When potential customers come to ThreeD Materials in search of new 3d printers, we often point out that some printers work with a variety of filament and material types and others require that they stick with the manufacturer's brand.
That's at the desktop level.
At the industrial level, HP announced just this week that it's Multi-Jet Fusion 3d printer will use a variety of material types made by multiple brands, and will not be restricted to materials that HP itself sells.
"These will be open suppliers, they will set the branding and the price once they have been certified," Tim Weber, global head of 3d materials at HP said.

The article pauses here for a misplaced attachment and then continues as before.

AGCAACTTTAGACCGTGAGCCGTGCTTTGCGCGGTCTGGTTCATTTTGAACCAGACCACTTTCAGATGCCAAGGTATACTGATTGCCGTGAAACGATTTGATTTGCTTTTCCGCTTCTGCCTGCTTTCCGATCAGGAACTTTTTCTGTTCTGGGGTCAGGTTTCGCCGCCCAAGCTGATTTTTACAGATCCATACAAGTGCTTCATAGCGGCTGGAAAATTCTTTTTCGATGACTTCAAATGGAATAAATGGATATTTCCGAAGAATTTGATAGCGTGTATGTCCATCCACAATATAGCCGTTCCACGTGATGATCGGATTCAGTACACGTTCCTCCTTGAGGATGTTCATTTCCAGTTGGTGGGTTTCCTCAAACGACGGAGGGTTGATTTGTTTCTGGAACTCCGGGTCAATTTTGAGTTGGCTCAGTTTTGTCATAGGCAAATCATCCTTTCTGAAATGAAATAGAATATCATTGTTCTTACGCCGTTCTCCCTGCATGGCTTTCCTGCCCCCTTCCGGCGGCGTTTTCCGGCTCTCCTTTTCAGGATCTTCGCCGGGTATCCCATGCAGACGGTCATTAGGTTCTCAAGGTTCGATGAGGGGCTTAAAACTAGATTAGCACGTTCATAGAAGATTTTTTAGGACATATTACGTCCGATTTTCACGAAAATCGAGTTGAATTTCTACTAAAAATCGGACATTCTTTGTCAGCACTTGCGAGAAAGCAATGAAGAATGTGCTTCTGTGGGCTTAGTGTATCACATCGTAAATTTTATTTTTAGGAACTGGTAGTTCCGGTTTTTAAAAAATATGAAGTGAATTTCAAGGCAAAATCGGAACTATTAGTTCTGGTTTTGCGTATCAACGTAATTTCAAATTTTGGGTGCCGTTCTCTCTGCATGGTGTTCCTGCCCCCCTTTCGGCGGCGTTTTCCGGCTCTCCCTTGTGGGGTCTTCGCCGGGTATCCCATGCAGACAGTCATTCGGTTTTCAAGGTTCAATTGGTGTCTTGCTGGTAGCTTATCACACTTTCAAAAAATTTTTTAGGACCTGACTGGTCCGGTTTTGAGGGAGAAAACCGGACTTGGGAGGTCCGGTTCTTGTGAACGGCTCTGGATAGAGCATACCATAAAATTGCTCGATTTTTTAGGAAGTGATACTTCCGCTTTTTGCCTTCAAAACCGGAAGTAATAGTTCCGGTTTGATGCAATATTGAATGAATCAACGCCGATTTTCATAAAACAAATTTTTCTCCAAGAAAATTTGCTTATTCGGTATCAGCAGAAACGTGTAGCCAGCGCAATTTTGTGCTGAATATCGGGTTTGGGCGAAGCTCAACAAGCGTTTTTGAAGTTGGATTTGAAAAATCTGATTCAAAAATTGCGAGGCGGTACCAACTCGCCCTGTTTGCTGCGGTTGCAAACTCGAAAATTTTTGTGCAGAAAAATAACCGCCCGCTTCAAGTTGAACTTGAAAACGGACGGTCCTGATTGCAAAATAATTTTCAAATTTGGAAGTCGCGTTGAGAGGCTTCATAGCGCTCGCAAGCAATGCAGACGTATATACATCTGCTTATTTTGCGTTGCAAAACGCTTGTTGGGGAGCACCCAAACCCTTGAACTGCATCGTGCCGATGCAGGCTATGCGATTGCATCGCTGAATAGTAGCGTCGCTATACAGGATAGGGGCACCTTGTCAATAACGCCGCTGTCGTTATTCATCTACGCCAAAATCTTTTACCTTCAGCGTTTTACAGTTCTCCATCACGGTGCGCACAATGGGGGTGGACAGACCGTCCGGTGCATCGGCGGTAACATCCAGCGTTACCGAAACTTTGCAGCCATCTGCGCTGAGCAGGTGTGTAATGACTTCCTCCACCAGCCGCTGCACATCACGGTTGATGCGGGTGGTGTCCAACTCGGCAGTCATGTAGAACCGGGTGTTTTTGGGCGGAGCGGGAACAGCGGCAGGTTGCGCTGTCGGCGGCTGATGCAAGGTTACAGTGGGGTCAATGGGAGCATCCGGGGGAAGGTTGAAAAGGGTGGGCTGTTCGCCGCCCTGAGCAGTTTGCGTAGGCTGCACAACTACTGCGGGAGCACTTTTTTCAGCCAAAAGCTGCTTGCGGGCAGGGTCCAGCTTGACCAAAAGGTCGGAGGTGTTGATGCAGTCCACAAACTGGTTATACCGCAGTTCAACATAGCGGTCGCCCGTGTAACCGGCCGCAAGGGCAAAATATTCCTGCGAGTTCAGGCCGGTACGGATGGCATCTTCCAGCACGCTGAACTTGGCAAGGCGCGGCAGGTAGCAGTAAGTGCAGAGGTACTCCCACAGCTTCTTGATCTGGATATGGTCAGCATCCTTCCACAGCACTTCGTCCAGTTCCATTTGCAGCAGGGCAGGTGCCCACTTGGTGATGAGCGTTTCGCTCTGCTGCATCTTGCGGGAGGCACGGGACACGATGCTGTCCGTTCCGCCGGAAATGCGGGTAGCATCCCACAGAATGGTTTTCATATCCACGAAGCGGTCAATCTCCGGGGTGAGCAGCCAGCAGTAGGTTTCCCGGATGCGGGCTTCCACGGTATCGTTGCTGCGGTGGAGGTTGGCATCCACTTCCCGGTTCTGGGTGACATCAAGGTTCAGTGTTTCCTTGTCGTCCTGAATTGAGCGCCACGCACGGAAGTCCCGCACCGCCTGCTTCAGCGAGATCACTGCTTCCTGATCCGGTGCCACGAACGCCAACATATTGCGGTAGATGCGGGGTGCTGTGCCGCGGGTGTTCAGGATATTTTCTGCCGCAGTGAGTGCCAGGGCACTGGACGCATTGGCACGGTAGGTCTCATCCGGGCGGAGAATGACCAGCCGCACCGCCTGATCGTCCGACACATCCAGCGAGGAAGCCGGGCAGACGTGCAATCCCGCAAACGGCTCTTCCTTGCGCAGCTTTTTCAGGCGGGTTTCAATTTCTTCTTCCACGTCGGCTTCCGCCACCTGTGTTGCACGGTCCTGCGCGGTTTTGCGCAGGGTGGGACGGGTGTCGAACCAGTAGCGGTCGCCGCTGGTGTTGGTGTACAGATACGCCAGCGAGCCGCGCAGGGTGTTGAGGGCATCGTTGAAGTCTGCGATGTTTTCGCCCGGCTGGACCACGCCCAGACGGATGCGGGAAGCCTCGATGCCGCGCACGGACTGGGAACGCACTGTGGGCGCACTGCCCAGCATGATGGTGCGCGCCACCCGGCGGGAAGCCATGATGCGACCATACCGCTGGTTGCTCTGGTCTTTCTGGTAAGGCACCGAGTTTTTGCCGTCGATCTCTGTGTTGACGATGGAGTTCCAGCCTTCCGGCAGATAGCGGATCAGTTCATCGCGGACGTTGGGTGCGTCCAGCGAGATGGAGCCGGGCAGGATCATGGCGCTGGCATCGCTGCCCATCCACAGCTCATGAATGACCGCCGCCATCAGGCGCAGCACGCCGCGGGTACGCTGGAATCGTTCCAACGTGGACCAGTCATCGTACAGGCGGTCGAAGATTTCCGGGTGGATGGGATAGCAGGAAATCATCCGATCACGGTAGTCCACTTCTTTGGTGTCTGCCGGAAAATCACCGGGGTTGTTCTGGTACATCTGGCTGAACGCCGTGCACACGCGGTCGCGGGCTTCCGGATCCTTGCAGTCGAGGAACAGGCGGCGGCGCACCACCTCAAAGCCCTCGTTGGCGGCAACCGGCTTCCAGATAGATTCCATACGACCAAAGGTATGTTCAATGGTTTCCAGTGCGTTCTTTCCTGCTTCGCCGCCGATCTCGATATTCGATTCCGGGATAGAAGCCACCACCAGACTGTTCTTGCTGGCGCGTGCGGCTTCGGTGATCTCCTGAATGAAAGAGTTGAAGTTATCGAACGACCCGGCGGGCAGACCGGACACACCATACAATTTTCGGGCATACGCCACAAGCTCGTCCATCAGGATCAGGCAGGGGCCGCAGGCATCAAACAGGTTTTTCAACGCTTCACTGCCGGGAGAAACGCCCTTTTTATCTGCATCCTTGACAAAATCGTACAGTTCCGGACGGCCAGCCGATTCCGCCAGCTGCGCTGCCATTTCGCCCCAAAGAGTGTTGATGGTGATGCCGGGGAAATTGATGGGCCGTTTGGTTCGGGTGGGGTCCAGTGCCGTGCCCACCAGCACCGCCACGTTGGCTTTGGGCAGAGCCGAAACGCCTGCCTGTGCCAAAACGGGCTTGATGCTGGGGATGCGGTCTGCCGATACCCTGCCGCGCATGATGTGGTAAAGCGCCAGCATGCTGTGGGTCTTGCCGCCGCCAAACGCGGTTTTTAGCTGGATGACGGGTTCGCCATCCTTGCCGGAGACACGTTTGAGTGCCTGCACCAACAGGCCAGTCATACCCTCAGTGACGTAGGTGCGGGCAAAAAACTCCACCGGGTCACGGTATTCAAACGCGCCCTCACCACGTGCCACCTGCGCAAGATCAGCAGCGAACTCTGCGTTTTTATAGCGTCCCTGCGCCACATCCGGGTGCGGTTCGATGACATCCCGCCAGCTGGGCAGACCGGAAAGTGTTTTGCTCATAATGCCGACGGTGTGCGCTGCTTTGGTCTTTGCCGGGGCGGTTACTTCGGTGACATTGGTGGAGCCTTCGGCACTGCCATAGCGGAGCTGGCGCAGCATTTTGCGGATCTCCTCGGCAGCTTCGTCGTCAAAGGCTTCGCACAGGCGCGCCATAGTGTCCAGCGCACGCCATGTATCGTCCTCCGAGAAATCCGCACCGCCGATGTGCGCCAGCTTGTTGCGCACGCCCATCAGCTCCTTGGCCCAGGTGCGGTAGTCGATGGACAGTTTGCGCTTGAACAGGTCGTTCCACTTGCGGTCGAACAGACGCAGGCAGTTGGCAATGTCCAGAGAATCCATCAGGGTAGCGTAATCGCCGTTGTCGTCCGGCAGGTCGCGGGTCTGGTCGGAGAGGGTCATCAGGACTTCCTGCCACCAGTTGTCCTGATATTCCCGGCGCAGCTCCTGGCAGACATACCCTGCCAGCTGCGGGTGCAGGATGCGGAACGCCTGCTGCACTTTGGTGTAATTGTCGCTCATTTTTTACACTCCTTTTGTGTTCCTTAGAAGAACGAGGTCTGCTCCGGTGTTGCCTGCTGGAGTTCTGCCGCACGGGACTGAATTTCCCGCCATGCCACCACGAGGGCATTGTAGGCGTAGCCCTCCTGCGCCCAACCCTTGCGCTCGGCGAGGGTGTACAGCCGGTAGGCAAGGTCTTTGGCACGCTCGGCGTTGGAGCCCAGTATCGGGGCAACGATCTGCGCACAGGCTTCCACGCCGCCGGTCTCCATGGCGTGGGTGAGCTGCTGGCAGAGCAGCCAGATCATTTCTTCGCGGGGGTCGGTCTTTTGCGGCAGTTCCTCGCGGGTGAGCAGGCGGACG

Chemical giant BASF is one of four companies that are already working on materials options for HP's 3d printer, which the company hopes will make it a leader in 21st century digital manufacturing.
"In the last 150 years, mankind has built a $12 trillion economy on the simple model of analogue manufacturing," HP CTO Shane Wall said. "Digital manufacturing is going to turn that model on its head in the next 30 years, and we're starting out on that road now."
The speed of HP's 3d printer and the material types that it will use should allow users to do small and medium batch production runs of their products, along with prototypes of new ideas.
"Home printing might eventually get there, but more realistically it'll take a while," Weber says. "Instead you'll see 3D print shops, like Kinkos for 2D today, to do the printing for you."